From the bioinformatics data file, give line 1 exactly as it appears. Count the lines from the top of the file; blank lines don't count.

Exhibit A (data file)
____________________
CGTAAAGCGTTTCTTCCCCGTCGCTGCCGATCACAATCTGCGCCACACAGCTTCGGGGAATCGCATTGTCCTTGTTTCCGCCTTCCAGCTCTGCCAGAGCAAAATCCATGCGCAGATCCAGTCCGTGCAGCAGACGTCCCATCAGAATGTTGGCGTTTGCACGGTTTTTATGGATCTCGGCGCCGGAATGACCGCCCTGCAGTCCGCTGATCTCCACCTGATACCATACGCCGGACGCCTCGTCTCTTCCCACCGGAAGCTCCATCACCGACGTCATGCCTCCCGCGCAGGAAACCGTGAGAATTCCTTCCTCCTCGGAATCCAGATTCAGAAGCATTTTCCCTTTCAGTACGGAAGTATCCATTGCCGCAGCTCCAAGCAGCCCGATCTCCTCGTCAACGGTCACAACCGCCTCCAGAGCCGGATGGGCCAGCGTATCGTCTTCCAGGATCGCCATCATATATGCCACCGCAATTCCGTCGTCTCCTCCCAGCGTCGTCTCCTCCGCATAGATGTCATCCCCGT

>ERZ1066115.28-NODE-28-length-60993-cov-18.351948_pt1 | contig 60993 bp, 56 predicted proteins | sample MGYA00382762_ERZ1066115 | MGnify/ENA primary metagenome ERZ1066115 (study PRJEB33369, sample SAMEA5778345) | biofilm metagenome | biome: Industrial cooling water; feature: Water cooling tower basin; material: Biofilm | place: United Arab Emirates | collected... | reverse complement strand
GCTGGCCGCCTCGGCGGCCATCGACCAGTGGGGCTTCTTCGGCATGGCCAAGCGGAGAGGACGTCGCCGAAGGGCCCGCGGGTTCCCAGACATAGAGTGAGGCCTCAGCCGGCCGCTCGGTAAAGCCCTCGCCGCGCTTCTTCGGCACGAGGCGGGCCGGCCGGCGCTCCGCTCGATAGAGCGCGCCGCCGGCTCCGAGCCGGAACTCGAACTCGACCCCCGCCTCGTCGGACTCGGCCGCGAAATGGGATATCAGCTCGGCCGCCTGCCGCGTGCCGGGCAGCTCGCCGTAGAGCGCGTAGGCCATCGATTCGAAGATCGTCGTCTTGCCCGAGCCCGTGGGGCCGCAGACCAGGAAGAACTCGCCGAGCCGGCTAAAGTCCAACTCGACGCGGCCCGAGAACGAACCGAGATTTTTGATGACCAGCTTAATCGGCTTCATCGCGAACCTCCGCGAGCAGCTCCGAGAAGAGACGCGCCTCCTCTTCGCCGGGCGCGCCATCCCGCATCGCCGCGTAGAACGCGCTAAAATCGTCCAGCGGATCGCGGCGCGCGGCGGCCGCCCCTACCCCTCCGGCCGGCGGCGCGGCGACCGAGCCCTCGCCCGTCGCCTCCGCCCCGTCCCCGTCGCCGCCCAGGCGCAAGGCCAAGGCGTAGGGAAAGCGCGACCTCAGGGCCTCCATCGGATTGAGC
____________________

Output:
CGTAAAGCGTTTCTTCCCCGTCGCTGCCGATCACAATCTGCGCCACACAGCTTCGGGGAATCGCATTGTCCTTGTTTCCGCCTTCCAGCTCTGCCAGAGCAAAATCCATGCGCAGATCCAGTCCGTGCAGCAGACGTCCCATCAGAATGTTGGCGTTTGCACGGTTTTTATGGATCTCGGCGCCGGAATGACCGCCCTGCAGTCCGCTGATCTCCACCTGATACCATACGCCGGACGCCTCGTCTCTTCCCACCGGAAGCTCCATCACCGACGTCATGCCTCCCGCGCAGGAAACCGTGAGAATTCCTTCCTCCTCGGAATCCAGATTCAGAAGCATTTTCCCTTTCAGTACGGAAGTATCCATTGCCGCAGCTCCAAGCAGCCCGATCTCCTCGTCAACGGTCACAACCGCCTCCAGAGCCGGATGGGCCAGCGTATCGTCTTCCAGGATCGCCATCATATATGCCACCGCAATTCCGTCGTCTCCTCCCAGCGTCGTCTCCTCCGCATAGATGTCATCCCCGT